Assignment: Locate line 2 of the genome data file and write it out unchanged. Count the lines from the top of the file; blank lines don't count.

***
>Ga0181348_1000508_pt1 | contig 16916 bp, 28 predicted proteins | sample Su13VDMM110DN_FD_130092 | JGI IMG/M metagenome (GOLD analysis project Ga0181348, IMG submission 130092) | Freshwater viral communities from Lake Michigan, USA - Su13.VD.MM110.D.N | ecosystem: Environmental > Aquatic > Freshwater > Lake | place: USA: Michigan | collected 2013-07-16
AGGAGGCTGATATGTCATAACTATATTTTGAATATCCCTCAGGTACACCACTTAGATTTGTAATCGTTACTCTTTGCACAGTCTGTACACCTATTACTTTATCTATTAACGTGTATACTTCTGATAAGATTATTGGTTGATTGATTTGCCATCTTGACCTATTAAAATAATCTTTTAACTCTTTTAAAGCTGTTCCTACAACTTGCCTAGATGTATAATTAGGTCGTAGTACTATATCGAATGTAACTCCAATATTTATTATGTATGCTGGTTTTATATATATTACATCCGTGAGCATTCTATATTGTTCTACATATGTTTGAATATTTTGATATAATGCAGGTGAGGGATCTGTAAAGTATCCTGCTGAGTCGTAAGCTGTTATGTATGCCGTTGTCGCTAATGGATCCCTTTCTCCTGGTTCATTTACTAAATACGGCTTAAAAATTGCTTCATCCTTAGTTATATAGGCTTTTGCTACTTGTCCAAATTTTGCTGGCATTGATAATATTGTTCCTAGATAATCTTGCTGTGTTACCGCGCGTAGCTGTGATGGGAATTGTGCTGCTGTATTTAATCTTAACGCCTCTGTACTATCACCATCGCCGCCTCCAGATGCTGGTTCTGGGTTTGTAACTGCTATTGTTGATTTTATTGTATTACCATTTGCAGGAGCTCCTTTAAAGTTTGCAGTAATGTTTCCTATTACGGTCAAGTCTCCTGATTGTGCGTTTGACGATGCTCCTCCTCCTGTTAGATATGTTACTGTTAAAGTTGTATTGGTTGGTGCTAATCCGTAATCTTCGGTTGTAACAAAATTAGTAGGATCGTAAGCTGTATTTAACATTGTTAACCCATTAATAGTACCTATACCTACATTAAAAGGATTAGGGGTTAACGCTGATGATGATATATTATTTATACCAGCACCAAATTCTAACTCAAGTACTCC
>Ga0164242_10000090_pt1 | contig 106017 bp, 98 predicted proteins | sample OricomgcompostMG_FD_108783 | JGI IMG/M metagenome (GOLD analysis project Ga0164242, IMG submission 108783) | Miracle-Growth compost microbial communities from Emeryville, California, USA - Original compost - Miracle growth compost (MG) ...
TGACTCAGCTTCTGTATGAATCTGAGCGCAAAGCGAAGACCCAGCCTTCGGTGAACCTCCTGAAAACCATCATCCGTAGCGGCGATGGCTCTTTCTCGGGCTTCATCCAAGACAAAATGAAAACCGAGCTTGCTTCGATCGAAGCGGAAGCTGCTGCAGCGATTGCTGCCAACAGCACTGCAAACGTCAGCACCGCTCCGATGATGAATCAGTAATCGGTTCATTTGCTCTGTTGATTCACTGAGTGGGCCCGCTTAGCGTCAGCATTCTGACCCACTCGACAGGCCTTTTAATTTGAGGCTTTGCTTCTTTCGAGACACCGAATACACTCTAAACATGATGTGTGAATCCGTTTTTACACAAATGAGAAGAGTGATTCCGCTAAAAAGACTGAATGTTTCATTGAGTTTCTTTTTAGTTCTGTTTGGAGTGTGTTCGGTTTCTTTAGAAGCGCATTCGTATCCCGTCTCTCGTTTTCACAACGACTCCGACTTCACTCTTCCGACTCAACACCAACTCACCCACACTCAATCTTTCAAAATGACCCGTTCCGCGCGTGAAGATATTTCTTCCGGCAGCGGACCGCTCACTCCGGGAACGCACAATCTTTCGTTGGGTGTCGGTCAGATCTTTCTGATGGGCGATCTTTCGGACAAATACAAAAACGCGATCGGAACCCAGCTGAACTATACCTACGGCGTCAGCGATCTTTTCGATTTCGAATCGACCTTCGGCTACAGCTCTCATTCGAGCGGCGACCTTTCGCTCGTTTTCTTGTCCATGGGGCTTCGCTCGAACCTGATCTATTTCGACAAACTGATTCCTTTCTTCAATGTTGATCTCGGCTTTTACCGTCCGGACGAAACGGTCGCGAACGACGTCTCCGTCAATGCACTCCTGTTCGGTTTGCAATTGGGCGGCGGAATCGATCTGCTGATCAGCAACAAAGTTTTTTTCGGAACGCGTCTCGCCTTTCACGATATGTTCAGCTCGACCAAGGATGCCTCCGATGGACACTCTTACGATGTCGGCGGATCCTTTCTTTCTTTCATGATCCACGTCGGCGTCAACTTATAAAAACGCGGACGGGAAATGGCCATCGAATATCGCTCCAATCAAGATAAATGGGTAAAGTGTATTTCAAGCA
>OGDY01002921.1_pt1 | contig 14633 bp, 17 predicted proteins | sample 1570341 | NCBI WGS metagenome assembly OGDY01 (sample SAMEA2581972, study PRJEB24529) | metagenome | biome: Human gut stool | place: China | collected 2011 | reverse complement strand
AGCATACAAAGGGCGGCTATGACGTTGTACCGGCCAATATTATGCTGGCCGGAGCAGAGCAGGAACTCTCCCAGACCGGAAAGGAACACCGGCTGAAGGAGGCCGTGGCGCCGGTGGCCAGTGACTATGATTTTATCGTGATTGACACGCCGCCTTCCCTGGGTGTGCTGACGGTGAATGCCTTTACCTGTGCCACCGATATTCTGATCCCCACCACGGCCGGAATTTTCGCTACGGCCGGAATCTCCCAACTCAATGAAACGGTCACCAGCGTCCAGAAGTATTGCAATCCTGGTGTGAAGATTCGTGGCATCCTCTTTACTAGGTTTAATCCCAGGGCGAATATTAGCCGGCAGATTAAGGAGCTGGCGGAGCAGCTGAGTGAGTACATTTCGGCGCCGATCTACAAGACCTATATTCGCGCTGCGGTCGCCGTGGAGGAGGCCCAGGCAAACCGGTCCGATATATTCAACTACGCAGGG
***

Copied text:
AGGAGGCTGATATGTCATAACTATATTTTGAATATCCCTCAGGTACACCACTTAGATTTGTAATCGTTACTCTTTGCACAGTCTGTACACCTATTACTTTATCTATTAACGTGTATACTTCTGATAAGATTATTGGTTGATTGATTTGCCATCTTGACCTATTAAAATAATCTTTTAACTCTTTTAAAGCTGTTCCTACAACTTGCCTAGATGTATAATTAGGTCGTAGTACTATATCGAATGTAACTCCAATATTTATTATGTATGCTGGTTTTATATATATTACATCCGTGAGCATTCTATATTGTTCTACATATGTTTGAATATTTTGATATAATGCAGGTGAGGGATCTGTAAAGTATCCTGCTGAGTCGTAAGCTGTTATGTATGCCGTTGTCGCTAATGGATCCCTTTCTCCTGGTTCATTTACTAAATACGGCTTAAAAATTGCTTCATCCTTAGTTATATAGGCTTTTGCTACTTGTCCAAATTTTGCTGGCATTGATAATATTGTTCCTAGATAATCTTGCTGTGTTACCGCGCGTAGCTGTGATGGGAATTGTGCTGCTGTATTTAATCTTAACGCCTCTGTACTATCACCATCGCCGCCTCCAGATGCTGGTTCTGGGTTTGTAACTGCTATTGTTGATTTTATTGTATTACCATTTGCAGGAGCTCCTTTAAAGTTTGCAGTAATGTTTCCTATTACGGTCAAGTCTCCTGATTGTGCGTTTGACGATGCTCCTCCTCCTGTTAGATATGTTACTGTTAAAGTTGTATTGGTTGGTGCTAATCCGTAATCTTCGGTTGTAACAAAATTAGTAGGATCGTAAGCTGTATTTAACATTGTTAACCCATTAATAGTACCTATACCTACATTAAAAGGATTAGGGGTTAACGCTGATGATGATATATTATTTATACCAGCACCAAATTCTAACTCAAGTACTCC